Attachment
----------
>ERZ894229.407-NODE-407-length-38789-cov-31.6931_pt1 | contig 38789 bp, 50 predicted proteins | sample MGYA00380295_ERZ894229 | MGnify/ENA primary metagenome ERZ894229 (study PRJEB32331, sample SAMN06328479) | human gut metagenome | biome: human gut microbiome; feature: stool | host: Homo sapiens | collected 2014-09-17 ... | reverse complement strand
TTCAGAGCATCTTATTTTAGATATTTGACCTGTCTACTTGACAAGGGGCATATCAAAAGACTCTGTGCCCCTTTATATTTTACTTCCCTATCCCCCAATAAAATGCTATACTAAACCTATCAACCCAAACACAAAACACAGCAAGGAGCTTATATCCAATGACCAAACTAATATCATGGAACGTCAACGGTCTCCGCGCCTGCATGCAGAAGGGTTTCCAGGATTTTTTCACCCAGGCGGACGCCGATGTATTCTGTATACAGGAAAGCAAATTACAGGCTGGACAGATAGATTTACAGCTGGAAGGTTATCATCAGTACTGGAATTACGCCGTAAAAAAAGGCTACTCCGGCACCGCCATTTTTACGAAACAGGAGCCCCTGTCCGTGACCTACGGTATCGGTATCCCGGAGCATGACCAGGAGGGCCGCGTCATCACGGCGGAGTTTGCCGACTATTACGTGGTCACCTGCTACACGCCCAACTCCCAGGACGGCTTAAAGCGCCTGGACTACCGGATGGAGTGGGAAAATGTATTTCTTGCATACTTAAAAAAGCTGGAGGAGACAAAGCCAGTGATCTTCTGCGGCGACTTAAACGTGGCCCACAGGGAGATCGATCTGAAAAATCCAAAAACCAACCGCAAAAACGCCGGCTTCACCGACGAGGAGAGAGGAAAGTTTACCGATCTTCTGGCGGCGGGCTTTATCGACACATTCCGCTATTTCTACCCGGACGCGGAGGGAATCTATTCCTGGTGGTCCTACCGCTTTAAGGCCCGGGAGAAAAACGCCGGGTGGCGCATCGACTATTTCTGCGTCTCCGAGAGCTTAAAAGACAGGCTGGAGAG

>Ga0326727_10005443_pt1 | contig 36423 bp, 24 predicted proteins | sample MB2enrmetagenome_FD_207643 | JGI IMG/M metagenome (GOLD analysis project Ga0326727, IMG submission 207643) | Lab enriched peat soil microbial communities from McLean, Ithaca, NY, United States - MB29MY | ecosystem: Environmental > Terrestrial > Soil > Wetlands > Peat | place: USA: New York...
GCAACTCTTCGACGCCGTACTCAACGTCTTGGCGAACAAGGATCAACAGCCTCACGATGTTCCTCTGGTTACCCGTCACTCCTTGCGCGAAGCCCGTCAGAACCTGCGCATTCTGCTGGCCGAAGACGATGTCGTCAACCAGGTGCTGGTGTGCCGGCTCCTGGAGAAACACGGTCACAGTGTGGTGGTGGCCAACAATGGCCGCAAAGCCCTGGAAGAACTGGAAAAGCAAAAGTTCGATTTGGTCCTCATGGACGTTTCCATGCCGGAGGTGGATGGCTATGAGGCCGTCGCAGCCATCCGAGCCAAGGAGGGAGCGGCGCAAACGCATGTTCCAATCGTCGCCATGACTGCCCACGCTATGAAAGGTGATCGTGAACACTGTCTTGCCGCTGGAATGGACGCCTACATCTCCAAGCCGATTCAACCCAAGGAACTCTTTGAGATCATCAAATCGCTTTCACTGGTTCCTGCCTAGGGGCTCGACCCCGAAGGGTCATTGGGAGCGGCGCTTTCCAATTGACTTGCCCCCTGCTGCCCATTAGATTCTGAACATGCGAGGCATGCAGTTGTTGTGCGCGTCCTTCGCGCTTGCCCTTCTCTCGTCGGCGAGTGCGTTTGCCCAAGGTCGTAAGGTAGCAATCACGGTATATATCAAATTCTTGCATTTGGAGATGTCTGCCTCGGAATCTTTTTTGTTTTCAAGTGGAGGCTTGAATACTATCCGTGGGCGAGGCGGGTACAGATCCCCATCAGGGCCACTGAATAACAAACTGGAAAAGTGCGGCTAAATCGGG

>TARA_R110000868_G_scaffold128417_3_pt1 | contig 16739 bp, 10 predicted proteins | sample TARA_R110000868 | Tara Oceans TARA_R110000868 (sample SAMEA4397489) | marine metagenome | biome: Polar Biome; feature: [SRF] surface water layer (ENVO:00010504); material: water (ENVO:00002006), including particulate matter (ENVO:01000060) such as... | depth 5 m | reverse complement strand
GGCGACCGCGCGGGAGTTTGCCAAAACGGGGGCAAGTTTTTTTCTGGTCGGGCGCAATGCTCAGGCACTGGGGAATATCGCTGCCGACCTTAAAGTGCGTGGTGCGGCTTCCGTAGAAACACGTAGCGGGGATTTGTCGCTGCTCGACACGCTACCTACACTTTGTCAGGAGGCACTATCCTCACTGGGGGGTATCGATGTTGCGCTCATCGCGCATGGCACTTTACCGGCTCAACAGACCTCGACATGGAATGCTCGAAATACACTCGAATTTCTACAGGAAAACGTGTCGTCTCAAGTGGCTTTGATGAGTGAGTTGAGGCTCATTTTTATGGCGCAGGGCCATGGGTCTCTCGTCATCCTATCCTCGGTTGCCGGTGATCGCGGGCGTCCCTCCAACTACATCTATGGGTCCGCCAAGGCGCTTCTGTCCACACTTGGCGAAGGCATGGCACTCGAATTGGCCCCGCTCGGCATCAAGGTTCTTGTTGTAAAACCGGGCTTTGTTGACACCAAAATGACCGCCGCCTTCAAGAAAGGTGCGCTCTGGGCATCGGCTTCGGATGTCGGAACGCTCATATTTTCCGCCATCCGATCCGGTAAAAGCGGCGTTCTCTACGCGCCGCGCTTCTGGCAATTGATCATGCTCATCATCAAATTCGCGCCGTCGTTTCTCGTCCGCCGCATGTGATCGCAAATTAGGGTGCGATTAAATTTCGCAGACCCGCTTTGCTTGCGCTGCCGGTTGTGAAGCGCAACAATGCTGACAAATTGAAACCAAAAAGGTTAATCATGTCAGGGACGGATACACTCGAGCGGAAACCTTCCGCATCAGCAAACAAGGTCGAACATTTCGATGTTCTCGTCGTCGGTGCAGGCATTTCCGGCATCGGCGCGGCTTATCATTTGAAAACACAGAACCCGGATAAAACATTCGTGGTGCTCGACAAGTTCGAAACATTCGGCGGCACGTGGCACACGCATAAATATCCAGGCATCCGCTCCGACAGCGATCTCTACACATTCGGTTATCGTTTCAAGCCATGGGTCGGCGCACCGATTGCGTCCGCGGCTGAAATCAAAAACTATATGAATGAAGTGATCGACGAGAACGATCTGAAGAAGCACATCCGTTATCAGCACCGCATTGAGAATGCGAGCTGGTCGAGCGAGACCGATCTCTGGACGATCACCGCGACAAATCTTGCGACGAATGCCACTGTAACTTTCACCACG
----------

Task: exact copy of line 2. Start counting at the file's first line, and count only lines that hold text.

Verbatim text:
TTCAGAGCATCTTATTTTAGATATTTGACCTGTCTACTTGACAAGGGGCATATCAAAAGACTCTGTGCCCCTTTATATTTTACTTCCCTATCCCCCAATAAAATGCTATACTAAACCTATCAACCCAAACACAAAACACAGCAAGGAGCTTATATCCAATGACCAAACTAATATCATGGAACGTCAACGGTCTCCGCGCCTGCATGCAGAAGGGTTTCCAGGATTTTTTCACCCAGGCGGACGCCGATGTATTCTGTATACAGGAAAGCAAATTACAGGCTGGACAGATAGATTTACAGCTGGAAGGTTATCATCAGTACTGGAATTACGCCGTAAAAAAAGGCTACTCCGGCACCGCCATTTTTACGAAACAGGAGCCCCTGTCCGTGACCTACGGTATCGGTATCCCGGAGCATGACCAGGAGGGCCGCGTCATCACGGCGGAGTTTGCCGACTATTACGTGGTCACCTGCTACACGCCCAACTCCCAGGACGGCTTAAAGCGCCTGGACTACCGGATGGAGTGGGAAAATGTATTTCTTGCATACTTAAAAAAGCTGGAGGAGACAAAGCCAGTGATCTTCTGCGGCGACTTAAACGTGGCCCACAGGGAGATCGATCTGAAAAATCCAAAAACCAACCGCAAAAACGCCGGCTTCACCGACGAGGAGAGAGGAAAGTTTACCGATCTTCTGGCGGCGGGCTTTATCGACACATTCCGCTATTTCTACCCGGACGCGGAGGGAATCTATTCCTGGTGGTCCTACCGCTTTAAGGCCCGGGAGAAAAACGCCGGGTGGCGCATCGACTATTTCTGCGTCTCCGAGAGCTTAAAAGACAGGCTGGAGAG